Through determination and savvy fundraising, Cambodians and foreigners ressurrect an ancient water catchment and bring irrigation to thousands
- From: Chim <ChimS1@xxxxxxx>
- Date: Thu, 4 Dec 2008 03:17:16 -0800 (PST)
Angkorian reservoir revived
Written by ERICA GOLDBERG
Thursday, 04 December 2008
Through determination and savvy fundraising, Cambodians and foreigners
ressurrect an ancient water catchment and bring irrigation to
AFTER five years of planning, fundraising and construction, the
rebuilding of a reservoir once believed to serve the ancient Angkorian
temple Chao Srei Vibol has entered its final stages, and will provide
irrigation for more than 9,000 residents in three communes in Siem
"We're working with the government right now to finish the final phase
of construction," said Tobias Rose-Stockwell, project director of the
NGO Human Translation, which spearheaded the project.
"We need a good, solid, erosion-proof road on top, and we need to get
more vegetation on the embankment itself and to finish portions of the
canal system. But that's pretty easy compared to what we've done so
far," he said.
Rose-Stockwell added that archaeologists believe this reservoir to be
one of the largest remaining pieces of the ancient Angkorian
irrigation system because the canal system fed by the reservoir shoots
straight into a moat around the Chao Srei Vibol temple.
The reservoir has been destroyed and rebuilt over the centuries, and
was most recently in disrepair due to years flooding and neglect
during Cambodia's civil war.
"The last time the reservoir was rebuilt was by force under the Khmer
Rouge, but this time the community wanted to take ownership and
rebuild it themselves," Rose-Stockwell said.
The odyssey of reconstruction began when Rose-Stockwell, travelling
through Cambodia five years ago, was introduced to a monk who asked
him to visit his village. The monk explained that the village had a
huge problem because its reservoir was broken.
"When I first saw the reservoir, it was just a mound of earth covered
with trees," Rose-Stockwell said. "I realised this was way bigger than
anything I could do myself, but I thought, I'll at least try."
Rose-Stockwell began by raising money through drawing and
photographing the reservoir. He soon realised, however, that "a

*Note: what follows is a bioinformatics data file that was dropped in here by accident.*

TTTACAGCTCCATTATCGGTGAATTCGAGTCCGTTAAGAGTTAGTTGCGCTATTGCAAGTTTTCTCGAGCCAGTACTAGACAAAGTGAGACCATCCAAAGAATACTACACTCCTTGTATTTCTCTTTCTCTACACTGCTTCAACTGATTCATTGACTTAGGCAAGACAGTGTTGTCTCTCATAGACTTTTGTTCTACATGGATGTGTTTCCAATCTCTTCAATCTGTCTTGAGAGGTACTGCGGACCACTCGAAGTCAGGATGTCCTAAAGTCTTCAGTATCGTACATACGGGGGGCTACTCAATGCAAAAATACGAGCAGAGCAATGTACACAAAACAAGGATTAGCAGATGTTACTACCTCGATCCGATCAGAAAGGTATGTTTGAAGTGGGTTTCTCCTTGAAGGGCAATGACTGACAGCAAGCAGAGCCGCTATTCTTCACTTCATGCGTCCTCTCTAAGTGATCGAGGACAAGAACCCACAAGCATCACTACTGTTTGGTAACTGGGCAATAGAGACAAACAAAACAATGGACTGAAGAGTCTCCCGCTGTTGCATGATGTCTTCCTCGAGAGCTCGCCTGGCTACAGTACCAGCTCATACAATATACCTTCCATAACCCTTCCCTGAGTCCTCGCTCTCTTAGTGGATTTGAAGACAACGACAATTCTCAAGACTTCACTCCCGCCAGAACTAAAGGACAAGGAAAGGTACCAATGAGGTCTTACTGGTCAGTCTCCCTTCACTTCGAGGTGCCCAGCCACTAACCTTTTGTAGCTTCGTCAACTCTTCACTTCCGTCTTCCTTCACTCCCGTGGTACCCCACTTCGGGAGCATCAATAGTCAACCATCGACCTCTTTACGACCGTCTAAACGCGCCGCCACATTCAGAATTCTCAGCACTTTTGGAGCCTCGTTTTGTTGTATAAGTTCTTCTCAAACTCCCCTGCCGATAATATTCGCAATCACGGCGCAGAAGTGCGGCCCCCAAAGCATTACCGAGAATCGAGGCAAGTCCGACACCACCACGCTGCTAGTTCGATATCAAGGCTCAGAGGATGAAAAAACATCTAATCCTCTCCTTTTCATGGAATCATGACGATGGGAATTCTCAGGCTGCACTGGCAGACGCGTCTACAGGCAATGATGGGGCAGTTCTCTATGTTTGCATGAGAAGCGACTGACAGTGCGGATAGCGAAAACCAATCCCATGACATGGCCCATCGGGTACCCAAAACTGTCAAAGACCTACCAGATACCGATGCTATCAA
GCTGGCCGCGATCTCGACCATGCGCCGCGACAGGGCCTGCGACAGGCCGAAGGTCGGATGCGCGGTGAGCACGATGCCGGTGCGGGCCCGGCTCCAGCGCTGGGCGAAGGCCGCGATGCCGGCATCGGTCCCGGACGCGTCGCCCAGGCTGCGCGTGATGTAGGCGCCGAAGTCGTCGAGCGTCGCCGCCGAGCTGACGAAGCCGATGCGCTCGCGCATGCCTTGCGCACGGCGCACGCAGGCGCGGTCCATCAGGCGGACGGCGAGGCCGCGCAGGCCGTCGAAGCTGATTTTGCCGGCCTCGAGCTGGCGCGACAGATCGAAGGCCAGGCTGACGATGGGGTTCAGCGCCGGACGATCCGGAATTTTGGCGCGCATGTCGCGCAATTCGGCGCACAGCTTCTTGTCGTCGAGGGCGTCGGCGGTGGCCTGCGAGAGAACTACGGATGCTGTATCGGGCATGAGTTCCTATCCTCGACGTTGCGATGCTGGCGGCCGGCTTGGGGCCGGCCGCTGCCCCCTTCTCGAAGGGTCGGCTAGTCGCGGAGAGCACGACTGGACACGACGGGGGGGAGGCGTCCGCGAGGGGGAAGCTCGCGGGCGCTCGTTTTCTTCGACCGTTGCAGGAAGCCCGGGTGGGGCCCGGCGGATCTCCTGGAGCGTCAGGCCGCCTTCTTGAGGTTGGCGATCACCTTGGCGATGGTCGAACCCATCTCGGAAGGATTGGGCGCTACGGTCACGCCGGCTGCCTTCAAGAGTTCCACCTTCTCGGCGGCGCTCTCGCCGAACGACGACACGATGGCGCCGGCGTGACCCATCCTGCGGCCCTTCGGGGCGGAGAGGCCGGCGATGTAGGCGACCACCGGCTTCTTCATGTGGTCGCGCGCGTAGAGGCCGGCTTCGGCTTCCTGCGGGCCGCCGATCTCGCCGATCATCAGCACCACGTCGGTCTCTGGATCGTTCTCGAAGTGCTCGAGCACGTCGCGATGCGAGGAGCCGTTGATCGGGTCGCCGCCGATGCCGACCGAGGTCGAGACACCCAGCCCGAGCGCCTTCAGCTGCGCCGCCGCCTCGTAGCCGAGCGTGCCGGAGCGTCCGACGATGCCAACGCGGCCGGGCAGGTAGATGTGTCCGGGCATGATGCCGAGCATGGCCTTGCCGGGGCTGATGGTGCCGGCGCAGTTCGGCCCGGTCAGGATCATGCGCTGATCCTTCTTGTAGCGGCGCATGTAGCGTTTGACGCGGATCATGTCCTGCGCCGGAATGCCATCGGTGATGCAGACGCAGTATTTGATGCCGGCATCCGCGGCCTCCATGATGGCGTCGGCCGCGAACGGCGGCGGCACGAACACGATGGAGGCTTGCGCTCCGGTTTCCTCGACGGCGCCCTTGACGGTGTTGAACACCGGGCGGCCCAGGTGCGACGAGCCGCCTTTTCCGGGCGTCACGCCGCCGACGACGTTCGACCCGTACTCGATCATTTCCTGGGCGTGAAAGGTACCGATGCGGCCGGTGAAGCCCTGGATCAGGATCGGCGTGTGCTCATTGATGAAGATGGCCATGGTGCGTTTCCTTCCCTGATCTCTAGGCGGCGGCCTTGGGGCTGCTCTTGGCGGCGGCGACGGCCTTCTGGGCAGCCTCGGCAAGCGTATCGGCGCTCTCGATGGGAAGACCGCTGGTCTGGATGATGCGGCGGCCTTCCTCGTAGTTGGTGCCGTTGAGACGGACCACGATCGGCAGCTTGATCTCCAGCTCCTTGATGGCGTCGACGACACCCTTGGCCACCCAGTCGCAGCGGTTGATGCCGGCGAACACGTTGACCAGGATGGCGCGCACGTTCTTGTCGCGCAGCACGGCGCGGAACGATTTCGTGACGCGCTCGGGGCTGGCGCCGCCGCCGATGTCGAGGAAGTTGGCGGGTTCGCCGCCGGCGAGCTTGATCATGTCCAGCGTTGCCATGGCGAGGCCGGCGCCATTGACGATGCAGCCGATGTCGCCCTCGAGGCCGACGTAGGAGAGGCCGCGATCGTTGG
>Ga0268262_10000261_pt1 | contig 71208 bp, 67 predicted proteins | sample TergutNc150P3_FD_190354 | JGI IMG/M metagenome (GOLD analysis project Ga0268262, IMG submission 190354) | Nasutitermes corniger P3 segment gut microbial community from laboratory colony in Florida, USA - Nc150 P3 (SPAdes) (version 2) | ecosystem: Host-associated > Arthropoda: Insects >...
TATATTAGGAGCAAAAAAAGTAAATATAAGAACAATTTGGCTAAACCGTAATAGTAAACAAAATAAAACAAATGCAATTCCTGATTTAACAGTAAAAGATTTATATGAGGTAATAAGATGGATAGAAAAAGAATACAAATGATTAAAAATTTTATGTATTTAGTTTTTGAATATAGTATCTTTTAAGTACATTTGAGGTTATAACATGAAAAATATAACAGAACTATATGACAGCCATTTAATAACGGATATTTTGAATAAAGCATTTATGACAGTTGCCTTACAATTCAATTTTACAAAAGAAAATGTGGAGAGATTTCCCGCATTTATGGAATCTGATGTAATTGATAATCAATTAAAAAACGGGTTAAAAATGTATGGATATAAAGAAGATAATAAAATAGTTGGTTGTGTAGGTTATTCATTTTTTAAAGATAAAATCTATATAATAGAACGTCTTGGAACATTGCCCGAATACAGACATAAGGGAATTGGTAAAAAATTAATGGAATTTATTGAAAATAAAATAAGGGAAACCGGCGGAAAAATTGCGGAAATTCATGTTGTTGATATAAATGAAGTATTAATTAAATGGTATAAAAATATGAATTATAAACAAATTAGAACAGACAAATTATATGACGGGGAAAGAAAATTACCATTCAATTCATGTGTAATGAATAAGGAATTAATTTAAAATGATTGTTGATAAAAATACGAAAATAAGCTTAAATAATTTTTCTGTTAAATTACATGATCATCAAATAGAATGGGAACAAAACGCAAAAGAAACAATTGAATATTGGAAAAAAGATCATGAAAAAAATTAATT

ridiculous amount of money" was needed to fund his project.
Three years ago, Rose-Stockwell coordinated with the New York chapter
of Engineers Without Borders, a voluntary organisation of professional
and student engineers.
"The first thing they said to me was that this project is huge," Rose-
Engineers Without Borders began to work on the assessment, design and
construction, while Human Translation performed the fundraising.
According to D Bryse Gaboury, a project engineer, EWB first removed
the overgrowth from the embankment, which would hold the water, then
planted grass on the embankment to prevent erosion. It then built a
watergate to stop the flow of water and create a mini-lake.
"On the first assessment, we couldn't feel if the embankment was going
up or down," he said. "Just looking all around you, it was just
endless rice fields."
William Cao, a structural engineer, explained that EWB built a special
remote-controlled camera attached to a kite to take aerial photographs
of the site.
"Prior to this, there were no aerial photos of the site, not even
satellite images on the web," he said. "It was like losing a key in a
patch of grass; we had to find the embankment."
Another challenge was demining the site. Luckily CMAC made this effort
a high priority, according to Cao.
The actual building, overseen by EWB and conducted by Cambodian
contractors, began one-and-a-half years ago after a successful
fundraiser in Napa Valley, California, at which donors contributed
"Honestly, we never had the money for this project until this
fundraiser in August of 2007. The board of Human Translation put
together an incredible opera in a winecave with an auction
afterwards," said Rose-Stockwell. "It was amazing to see people to
come together for Cambodia, a community they had no relationship to."
The communities served by the reservoir, from the Balangk, Run Ta Eak,
and Knar Pu communes, also contributed funding and labour.
"Hundreds of villagers and monks come out to help grass the embankment
for erosion control," Rose-Stockwell said.
"It's been a constant push-pull trying to get as much out of the local
government, the district government, and the community overall. And
they've really proven themselves in that regard."
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